The Creative Trinity
The Creative Trinity
5. The Creative Trinity
Class Introduction23:23 2
The Nature of Landscape Photography29:02 3
Finding Your Eye28:36 4
Gear Bag23:02 5
The Creative Trinity11:15 6
Light and Timing29:26
The Technical Trinity15:06 9
Metering, White Balance, and Depth of Field32:17 10
Shutter Speed10:24 11
The Vocabulary of Composition Part 132:20 13
The Vocabulary of Composition Part 236:58 14
Techniques in the Field: Scouting16:23 15
Tilt Shift Lens26:47 18
Long Exposures26:49 19
Post Processing: Importing into Lightroom20:39 20
Lightroom Catalog Setup17:43 21
Color Correction23:35 22
Develop Module31:40 23
Basic and HSL Panel23:35 24
Filters - Regional Dynamics27:46 25
Merge HDR Images17:26 26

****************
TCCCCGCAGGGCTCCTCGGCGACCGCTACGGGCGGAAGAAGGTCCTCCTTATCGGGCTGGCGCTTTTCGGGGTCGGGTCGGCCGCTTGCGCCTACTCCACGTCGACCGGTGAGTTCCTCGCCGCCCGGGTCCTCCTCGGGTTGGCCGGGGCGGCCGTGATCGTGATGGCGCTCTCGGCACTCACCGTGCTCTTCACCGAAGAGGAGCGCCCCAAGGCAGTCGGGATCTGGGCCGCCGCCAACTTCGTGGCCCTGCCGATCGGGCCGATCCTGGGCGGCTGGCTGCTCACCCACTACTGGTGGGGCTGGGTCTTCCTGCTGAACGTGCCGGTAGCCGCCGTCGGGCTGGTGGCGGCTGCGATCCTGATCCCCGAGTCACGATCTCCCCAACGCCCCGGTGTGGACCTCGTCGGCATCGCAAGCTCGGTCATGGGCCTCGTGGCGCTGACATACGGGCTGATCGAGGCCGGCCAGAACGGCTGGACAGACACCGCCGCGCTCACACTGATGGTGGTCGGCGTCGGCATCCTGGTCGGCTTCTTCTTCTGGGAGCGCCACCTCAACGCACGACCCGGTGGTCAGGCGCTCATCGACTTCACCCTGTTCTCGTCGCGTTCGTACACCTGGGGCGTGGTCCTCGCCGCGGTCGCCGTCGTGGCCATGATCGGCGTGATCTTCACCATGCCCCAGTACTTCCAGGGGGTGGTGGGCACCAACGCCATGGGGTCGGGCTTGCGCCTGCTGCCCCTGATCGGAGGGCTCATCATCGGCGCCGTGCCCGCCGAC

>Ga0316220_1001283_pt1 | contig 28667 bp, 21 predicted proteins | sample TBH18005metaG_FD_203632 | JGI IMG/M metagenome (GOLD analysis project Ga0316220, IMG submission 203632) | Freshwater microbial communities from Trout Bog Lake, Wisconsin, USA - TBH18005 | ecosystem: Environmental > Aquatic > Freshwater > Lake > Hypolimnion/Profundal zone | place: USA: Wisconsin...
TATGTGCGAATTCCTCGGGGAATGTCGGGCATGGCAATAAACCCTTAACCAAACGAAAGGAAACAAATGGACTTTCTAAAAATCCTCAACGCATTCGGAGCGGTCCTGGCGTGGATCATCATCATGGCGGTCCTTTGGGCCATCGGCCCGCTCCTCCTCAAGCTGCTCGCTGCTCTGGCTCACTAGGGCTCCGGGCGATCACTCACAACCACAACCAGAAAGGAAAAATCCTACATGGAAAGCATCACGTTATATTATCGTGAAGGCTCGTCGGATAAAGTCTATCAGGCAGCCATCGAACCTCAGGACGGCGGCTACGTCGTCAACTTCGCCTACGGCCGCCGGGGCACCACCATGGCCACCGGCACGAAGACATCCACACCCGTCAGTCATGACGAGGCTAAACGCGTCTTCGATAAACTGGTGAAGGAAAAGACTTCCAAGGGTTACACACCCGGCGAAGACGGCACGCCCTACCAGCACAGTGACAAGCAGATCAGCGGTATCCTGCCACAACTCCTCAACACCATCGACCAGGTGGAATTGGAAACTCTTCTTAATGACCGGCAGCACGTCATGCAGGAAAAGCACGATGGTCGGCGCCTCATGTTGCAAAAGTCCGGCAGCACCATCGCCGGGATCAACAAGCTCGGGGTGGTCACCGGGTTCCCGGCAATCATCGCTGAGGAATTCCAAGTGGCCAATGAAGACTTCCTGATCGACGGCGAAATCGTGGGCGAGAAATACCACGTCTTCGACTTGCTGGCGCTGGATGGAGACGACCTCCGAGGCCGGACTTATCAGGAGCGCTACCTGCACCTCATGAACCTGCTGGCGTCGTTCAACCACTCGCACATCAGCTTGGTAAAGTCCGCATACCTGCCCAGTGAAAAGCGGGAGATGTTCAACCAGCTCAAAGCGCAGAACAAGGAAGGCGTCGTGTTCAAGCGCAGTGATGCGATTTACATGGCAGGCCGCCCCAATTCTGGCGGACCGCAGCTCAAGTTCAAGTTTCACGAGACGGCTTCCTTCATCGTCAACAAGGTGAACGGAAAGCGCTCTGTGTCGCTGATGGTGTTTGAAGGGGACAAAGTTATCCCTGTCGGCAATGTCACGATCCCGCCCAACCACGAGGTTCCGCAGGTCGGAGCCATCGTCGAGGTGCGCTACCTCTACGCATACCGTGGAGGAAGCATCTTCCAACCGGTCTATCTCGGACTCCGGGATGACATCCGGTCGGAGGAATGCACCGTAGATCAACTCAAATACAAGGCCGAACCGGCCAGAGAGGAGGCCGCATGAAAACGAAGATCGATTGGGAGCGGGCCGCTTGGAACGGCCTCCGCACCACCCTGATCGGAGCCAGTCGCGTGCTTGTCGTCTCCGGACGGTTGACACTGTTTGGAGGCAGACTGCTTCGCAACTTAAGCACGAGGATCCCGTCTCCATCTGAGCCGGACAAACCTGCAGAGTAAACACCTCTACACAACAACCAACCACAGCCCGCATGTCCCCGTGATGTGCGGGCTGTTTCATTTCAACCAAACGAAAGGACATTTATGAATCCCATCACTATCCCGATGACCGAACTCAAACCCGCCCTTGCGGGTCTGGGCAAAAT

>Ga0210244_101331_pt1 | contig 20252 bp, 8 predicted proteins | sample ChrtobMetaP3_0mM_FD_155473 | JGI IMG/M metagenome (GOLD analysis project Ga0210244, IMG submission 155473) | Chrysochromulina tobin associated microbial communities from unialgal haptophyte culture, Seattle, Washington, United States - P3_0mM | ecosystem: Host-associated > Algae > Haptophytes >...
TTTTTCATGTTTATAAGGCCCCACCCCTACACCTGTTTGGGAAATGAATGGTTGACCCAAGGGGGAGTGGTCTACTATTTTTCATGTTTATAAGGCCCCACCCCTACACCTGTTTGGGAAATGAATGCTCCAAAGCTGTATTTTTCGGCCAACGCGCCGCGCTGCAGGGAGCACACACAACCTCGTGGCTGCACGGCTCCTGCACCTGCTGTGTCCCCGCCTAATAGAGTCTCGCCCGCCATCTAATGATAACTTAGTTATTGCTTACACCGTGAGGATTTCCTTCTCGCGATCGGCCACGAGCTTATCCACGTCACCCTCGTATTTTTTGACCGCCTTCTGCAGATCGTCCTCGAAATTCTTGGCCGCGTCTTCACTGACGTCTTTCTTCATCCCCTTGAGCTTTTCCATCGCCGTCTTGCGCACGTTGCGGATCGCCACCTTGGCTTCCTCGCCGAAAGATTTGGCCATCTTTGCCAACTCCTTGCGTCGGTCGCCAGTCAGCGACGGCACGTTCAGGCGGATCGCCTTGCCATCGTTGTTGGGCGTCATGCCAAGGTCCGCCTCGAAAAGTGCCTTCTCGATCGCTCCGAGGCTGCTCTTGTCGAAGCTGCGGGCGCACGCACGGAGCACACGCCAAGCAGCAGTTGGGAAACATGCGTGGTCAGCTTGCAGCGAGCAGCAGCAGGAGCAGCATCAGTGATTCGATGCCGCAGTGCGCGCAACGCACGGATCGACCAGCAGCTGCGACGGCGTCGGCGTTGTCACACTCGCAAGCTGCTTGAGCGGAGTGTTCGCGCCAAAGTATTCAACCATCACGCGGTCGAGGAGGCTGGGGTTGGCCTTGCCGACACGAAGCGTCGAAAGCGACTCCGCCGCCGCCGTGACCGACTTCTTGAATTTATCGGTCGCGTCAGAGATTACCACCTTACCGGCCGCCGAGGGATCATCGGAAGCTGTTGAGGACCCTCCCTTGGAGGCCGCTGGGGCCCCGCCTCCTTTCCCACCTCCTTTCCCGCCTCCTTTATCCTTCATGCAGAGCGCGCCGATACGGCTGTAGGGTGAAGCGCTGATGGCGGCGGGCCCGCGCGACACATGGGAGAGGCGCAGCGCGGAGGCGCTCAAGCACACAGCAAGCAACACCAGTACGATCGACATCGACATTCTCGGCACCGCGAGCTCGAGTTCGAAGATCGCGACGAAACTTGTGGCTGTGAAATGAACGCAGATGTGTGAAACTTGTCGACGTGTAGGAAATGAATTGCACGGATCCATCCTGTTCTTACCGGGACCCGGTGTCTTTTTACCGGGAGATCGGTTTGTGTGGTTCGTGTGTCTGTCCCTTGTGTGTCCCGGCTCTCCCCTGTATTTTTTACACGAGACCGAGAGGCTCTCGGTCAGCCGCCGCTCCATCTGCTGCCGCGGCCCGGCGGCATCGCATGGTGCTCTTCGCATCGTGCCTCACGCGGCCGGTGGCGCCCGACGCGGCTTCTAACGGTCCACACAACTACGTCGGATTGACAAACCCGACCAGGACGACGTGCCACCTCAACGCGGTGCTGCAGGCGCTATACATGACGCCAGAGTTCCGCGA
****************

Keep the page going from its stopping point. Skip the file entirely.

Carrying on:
Stitching Images and Manual Blending24:12 27
Converting to Black and White27:41
The Creative Trinity
The next part is about the creative trinity and I look at it in the same way as I mentioned the technical trinity so I try to bring the two together, but they're so different. I wanna isolate each one for you so that you understand why I call it a trinity. I think these are actually in order of importance. I think that the subject, in the end, is by far the most important thing that's going to bring somebody to your picture and keep them there. The composition and light can be interchanged and I'm gonna talk about that, show you examples of that. It does help me quite often to separate these three things out, especially in the landscape because we don't always have the same subject matter in the landscape that we're used to seeing in other pictures and by that I mean fashion photographers, architectural photographers. We do bond with other pictures of people and portraits faster than we do a landscape so unfortunately, you guys all picked the wrong genre of photography or at least the ...